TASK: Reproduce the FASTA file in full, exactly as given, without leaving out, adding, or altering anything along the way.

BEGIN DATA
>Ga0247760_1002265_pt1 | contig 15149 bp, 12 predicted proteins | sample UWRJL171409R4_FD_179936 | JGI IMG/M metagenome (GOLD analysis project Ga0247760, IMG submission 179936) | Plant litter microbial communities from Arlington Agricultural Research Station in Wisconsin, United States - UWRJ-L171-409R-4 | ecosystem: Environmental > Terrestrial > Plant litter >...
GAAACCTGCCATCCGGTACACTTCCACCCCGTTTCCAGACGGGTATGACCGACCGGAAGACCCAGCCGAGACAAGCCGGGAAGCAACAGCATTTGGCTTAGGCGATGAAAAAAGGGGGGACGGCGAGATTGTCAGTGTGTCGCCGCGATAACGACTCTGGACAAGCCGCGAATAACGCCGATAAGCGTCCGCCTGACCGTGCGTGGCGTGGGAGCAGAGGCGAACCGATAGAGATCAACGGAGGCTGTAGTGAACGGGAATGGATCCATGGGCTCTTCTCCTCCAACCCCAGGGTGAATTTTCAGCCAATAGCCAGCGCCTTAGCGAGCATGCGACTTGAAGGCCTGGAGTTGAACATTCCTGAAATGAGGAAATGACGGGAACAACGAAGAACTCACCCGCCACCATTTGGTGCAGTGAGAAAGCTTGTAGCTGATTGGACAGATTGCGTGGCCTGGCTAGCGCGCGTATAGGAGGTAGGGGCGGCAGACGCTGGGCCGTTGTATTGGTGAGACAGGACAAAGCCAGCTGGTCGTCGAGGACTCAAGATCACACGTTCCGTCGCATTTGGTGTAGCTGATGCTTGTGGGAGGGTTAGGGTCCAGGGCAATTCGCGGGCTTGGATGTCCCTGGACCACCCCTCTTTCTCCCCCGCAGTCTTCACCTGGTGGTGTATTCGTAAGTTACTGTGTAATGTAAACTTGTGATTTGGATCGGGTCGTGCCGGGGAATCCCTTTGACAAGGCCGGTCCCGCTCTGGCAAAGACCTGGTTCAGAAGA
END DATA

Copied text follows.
>Ga0247760_1002265_pt1 | contig 15149 bp, 12 predicted proteins | sample UWRJL171409R4_FD_179936 | JGI IMG/M metagenome (GOLD analysis project Ga0247760, IMG submission 179936) | Plant litter microbial communities from Arlington Agricultural Research Station in Wisconsin, United States - UWRJ-L171-409R-4 | ecosystem: Environmental > Terrestrial > Plant litter >...
GAAACCTGCCATCCGGTACACTTCCACCCCGTTTCCAGACGGGTATGACCGACCGGAAGACCCAGCCGAGACAAGCCGGGAAGCAACAGCATTTGGCTTAGGCGATGAAAAAAGGGGGGACGGCGAGATTGTCAGTGTGTCGCCGCGATAACGACTCTGGACAAGCCGCGAATAACGCCGATAAGCGTCCGCCTGACCGTGCGTGGCGTGGGAGCAGAGGCGAACCGATAGAGATCAACGGAGGCTGTAGTGAACGGGAATGGATCCATGGGCTCTTCTCCTCCAACCCCAGGGTGAATTTTCAGCCAATAGCCAGCGCCTTAGCGAGCATGCGACTTGAAGGCCTGGAGTTGAACATTCCTGAAATGAGGAAATGACGGGAACAACGAAGAACTCACCCGCCACCATTTGGTGCAGTGAGAAAGCTTGTAGCTGATTGGACAGATTGCGTGGCCTGGCTAGCGCGCGTATAGGAGGTAGGGGCGGCAGACGCTGGGCCGTTGTATTGGTGAGACAGGACAAAGCCAGCTGGTCGTCGAGGACTCAAGATCACACGTTCCGTCGCATTTGGTGTAGCTGATGCTTGTGGGAGGGTTAGGGTCCAGGGCAATTCGCGGGCTTGGATGTCCCTGGACCACCCCTCTTTCTCCCCCGCAGTCTTCACCTGGTGGTGTATTCGTAAGTTACTGTGTAATGTAAACTTGTGATTTGGATCGGGTCGTGCCGGGGAATCCCTTTGACAAGGCCGGTCCCGCTCTGGCAAAGACCTGGTTCAGAAGA